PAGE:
In my personal pop culture canon, Ashlee Simpson died shortly after recording this album. I don't care for the hypocrite she became, but this album is really something special. It is, in it's way, like a pop version of Live Through This, distilling through pop music a lifetime of anger, self-loathing, the search for identity, and suburban angst. That's what Billy Joel used to do, too, and I loves me some Billy Joel. So she sucks live, so she never recorded anything good again, so she's an idiot... she still made one perfect album.
15. The Break-Up, Pete Yorn & Scarlett Johansson
Oh, how pleasing it was to have Scarlett record an album that sounded good. And this is just a good album.
14. Fearless, Taylor Swift
Becca really doesn't like Taylor Swift, which is too bad for her, because I like Taylor Swift a lot.
13. Under the Covers, Vol. 1, Matthew Sweet & Susanna Hoffs
I am still hoping for a second volume of this collection of jangly pop covers. This is exactly how the Paisley Underground should've sounded 25 years ago.
12. St. Elsewhere, Gnarls Barkley
Gnarls Barkley > Timbaland.
11. Boys for Pele, Tori Amos
If pressed, I'd have to say this is my favorite Tori Amos album. Although I wore out my original cassette copy of Little Earthquakes, it's always been this one that I've returned to the most. I think it reminds me of a certain time in my life, when I was first trying to live in my own place, and first dating Becca, and first encountering the realities of working for a living.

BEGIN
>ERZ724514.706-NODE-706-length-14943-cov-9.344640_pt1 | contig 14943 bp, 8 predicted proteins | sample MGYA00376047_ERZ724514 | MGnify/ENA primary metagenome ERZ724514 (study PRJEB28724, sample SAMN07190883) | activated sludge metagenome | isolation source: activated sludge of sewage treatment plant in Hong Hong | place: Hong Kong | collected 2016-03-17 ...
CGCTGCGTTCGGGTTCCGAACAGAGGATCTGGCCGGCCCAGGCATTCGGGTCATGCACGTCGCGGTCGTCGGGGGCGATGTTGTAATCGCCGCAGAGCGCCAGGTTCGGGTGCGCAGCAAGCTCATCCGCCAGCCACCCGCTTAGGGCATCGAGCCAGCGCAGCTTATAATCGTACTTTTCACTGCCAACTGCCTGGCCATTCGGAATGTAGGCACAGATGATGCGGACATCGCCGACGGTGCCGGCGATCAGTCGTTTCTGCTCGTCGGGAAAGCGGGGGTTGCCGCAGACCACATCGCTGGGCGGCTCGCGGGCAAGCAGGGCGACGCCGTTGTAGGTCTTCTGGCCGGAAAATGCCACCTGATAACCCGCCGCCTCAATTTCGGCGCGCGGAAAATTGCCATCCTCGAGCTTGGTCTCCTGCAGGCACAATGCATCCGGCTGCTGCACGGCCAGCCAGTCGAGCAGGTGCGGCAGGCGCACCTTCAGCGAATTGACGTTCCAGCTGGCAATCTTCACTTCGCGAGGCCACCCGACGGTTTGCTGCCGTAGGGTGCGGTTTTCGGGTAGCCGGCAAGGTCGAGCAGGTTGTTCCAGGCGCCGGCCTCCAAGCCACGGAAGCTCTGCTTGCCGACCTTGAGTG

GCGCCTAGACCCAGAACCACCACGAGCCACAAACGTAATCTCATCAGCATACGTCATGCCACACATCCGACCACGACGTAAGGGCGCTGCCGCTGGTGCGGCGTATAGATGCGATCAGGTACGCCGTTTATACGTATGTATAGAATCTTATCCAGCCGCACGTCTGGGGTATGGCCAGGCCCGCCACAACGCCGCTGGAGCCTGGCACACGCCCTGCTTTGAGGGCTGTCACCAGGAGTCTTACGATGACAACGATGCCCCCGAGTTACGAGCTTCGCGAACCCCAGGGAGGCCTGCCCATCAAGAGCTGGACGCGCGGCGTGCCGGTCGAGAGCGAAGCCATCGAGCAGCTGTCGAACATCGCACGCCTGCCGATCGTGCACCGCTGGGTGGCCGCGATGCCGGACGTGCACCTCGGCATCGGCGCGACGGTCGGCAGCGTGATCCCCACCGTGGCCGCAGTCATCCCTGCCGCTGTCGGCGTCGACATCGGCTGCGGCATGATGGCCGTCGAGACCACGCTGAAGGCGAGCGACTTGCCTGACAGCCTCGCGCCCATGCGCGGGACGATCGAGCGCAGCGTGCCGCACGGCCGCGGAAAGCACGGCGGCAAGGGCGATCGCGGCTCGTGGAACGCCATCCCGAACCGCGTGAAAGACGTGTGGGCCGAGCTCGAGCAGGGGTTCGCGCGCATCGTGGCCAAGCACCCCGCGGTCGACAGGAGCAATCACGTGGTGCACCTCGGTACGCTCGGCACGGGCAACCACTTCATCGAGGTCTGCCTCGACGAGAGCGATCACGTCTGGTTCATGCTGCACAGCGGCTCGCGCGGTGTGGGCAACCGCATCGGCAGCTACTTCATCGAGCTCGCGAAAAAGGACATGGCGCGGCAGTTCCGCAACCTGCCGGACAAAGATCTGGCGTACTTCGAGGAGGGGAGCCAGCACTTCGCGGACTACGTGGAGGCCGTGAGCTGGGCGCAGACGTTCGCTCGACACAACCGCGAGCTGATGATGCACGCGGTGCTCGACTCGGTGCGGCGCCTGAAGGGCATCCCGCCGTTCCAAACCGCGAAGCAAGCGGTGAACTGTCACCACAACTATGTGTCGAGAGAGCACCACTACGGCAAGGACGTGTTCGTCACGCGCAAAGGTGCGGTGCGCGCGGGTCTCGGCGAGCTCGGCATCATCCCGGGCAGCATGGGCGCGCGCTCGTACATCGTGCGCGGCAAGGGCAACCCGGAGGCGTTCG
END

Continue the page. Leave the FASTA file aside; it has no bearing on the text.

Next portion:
10. Funeral, Arcade Fire
This is just a really, really, really good album. I know a lot of people hate Arcade Fire, but between "Tunnels" and "Wake Up," and all the songs in-between, this is a great journey.
9. Kiss and Tell, Selena Gomez & the Scene
Go-Go is my favorite among the Disney pop stars. This album is a great sort of throwback to pop music the way it was in, say, 1987, when it was having its last gasp before settling in to abject junk. This is a fun album to listen to.
8. Tenacious D, Tenacious D
Dio meets Meat Loaf. If that recipe doesn't excite you, then we are different people musically. Which is fine, it's just that for me that's a recipe for awesome.
7. The Gray Album, Dangermouse
The bootleg collection of Jay-Z/Beatles mash-ups is legendary, but unlike a lot of legends, this one more than lives up to the hype. It's a shame this can't be commercially released, because it is one hell of a listenable album. I'm not really a fan of Jay-Z, but backed with looping Beatles riffs, it really soars.